It is important for landlords and tenants to be clear about what they are agreeing to. This includes being clear about whether any part of the rent arrears will be waived or deferred, or a combination of these options. A waiver of all or part of the rent means that this amount never has to be paid. Deferral of part or all of the rent means that this amount will need to be paid at some time in the future.
- We encourage honest and open discussion of options. Suggestions include:
The landlord agrees to the tenant not repaying the accumulated rent debt, called a “waiver”, for some or all of the period.
The landlord agrees to the tenant only paying some of the accumulated rent debt, but more if they are able to, called “a conditional waiver”.
The landlord agrees to the tenant paying a reduced rent for a period of time and deferring payment of the remaining rent until after the emergency period and putting in place a repayment plan that’s manageable.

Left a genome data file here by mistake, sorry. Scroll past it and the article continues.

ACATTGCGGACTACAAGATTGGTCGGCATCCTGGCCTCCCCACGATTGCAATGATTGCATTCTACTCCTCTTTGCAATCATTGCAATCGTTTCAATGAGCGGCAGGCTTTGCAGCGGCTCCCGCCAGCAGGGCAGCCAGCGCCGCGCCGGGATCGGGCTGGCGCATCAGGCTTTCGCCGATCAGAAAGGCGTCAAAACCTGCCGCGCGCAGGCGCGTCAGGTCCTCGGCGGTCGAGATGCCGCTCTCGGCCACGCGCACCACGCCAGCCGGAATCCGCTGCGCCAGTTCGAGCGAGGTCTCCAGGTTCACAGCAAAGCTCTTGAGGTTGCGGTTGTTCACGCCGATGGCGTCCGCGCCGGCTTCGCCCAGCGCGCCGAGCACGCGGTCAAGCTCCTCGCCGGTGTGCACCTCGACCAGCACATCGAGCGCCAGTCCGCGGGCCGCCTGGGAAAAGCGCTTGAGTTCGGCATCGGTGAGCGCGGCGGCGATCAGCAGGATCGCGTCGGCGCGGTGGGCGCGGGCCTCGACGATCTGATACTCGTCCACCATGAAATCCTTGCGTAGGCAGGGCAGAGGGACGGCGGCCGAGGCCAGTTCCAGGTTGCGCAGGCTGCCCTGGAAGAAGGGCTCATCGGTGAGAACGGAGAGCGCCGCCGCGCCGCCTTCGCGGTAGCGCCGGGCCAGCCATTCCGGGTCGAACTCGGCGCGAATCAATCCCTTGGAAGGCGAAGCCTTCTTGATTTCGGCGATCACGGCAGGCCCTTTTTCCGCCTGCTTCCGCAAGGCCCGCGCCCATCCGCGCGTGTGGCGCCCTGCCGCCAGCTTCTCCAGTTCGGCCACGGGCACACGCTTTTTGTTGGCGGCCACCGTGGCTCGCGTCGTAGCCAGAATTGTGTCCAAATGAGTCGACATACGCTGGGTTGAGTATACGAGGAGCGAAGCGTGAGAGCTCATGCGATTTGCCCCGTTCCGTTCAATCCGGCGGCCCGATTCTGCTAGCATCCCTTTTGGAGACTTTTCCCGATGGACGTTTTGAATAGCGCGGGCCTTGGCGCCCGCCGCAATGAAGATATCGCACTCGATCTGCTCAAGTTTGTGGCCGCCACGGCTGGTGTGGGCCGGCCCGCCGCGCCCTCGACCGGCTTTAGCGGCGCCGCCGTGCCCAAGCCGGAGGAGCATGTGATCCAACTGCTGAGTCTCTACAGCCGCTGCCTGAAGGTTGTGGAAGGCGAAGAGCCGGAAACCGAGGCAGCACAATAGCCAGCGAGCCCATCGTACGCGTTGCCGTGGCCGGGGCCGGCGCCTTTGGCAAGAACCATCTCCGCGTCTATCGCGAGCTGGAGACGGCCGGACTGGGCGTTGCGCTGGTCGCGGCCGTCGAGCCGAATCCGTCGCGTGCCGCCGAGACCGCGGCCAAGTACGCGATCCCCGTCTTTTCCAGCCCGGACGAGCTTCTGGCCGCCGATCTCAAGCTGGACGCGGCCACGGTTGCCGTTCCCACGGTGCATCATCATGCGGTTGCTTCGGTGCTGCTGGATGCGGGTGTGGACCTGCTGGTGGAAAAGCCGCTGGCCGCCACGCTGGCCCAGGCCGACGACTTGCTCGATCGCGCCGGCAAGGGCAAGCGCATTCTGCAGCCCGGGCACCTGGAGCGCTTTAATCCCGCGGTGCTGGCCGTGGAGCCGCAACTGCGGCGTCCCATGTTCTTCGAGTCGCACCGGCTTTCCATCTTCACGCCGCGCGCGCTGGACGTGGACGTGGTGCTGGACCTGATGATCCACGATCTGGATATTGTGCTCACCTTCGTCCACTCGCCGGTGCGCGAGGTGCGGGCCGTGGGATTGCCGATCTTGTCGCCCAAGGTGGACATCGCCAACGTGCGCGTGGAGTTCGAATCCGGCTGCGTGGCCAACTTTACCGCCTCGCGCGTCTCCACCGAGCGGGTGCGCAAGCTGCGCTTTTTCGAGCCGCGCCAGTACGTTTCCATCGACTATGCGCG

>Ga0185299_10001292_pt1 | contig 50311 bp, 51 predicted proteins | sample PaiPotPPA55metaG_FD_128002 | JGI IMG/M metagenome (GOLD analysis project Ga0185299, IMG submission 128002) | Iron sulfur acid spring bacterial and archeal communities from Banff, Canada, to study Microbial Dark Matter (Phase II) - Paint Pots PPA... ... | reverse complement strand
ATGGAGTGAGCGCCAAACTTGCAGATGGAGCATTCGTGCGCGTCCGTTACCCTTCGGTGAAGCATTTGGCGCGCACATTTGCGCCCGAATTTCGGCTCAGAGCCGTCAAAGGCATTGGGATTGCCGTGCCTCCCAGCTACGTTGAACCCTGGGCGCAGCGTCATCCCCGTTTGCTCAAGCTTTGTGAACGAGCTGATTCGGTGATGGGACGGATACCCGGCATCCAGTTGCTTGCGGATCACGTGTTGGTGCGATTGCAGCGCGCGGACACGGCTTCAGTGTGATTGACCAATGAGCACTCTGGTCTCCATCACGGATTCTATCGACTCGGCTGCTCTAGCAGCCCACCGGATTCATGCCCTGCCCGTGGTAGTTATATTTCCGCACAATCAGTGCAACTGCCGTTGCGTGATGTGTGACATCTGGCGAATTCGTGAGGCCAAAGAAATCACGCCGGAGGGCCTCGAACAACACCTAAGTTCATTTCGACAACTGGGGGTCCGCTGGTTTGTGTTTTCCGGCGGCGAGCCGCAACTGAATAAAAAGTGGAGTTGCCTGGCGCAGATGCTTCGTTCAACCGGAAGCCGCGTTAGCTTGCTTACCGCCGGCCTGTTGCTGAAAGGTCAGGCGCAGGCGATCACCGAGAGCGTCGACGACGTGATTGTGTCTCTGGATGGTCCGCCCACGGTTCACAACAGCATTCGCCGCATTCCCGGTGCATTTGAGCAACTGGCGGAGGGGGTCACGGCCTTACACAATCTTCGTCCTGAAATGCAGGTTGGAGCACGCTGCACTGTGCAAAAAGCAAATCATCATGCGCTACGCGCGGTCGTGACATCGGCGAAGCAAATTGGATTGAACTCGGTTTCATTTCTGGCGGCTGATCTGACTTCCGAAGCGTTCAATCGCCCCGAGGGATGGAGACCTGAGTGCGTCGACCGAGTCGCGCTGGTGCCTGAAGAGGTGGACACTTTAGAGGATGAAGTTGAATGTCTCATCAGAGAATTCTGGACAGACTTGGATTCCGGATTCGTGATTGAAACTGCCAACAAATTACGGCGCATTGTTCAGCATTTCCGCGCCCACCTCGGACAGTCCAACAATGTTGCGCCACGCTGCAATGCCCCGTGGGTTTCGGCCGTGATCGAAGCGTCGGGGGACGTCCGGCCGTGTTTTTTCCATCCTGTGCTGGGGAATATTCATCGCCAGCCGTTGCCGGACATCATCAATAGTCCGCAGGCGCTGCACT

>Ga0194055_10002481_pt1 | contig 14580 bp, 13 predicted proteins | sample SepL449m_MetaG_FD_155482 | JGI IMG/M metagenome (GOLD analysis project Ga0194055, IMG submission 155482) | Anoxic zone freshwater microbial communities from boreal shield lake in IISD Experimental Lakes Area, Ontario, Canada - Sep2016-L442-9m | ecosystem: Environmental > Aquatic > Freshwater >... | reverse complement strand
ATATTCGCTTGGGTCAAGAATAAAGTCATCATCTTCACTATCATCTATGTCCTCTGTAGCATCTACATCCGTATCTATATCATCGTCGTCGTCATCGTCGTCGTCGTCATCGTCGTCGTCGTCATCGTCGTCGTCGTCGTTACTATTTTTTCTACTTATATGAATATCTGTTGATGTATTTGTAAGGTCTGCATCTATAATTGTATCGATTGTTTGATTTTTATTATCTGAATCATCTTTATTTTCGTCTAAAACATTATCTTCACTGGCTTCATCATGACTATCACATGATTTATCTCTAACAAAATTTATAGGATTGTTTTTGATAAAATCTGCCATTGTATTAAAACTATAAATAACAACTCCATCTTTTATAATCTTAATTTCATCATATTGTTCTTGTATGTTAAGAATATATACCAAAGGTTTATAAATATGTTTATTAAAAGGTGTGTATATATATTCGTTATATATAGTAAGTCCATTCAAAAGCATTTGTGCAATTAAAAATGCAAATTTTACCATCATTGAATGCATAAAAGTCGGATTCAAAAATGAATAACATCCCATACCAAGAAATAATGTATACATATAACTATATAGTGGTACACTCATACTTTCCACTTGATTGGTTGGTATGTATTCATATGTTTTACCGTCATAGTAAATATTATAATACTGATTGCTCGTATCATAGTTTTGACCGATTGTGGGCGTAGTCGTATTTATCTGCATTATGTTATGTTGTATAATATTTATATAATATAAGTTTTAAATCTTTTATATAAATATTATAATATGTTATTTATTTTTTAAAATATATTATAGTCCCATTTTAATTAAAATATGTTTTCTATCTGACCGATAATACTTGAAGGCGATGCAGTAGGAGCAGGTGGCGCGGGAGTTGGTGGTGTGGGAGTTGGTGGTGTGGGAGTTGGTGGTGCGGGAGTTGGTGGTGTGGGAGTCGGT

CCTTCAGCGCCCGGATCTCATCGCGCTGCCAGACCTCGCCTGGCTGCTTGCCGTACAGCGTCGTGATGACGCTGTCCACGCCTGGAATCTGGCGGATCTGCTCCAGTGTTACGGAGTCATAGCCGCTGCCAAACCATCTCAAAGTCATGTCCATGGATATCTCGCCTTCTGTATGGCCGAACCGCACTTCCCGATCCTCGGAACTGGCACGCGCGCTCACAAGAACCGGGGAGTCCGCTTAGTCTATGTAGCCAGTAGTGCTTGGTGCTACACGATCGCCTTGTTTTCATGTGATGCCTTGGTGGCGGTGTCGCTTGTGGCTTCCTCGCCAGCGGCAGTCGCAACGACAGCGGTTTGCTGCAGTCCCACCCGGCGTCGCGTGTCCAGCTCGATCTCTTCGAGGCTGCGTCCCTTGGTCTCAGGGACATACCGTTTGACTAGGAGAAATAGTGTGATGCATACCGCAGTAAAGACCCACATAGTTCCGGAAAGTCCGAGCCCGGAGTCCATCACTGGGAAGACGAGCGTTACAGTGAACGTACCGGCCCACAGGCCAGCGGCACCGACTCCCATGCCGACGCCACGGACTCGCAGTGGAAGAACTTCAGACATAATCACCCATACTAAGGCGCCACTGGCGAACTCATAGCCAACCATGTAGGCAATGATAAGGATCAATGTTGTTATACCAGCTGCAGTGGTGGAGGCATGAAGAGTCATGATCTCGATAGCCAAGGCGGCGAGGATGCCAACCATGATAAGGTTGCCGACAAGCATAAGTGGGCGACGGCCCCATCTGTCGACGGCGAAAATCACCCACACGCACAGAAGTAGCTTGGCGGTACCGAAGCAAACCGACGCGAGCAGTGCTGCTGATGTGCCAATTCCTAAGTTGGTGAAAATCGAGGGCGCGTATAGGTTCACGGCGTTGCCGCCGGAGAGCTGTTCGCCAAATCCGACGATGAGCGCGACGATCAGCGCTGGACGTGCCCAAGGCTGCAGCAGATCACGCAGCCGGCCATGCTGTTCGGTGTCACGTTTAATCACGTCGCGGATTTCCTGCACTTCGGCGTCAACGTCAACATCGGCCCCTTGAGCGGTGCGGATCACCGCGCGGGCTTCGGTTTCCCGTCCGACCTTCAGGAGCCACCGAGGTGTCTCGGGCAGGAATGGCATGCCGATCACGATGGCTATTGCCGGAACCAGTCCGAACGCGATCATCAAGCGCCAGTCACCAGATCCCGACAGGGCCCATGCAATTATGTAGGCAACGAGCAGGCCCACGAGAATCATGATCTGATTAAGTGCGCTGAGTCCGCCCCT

- Consider how long the tenant needs rent relief and include this period:
By a start and end date;
By a set number of rent payments - weeks, fortnights or months; or
For the emergency period.
The parties may agree that, after the emergency or repayment period has ended, the tenant’s usual rent payments will start again.
The landlord and tenant can decide together the timeframe for repaying outstanding rent. The agreement should clearly set out:
Whether the payments are on top of, or include the tenant’s usual rent; and
Whether the outstanding rent repayment is made with the usual rent payments, or at another time.
- Finally, the parties may include terms like:
The tenant can choose to make payments over and above the minimum required to pay the debt off sooner; or
If the agreement is terminated – the tenant’s outstanding debt must be repaid.
NOTE: If you are an applicant or recipient of the Residential Rent Relief Grant Scheme the rent repayment agreement should also show how the grant money given to the landlord is being passed on to the tenant either through an agreed period of reduced rent with the grant not expected to be repaid or where any accumulated rent debt is reduced by the grant amount.
What terms cannot be included?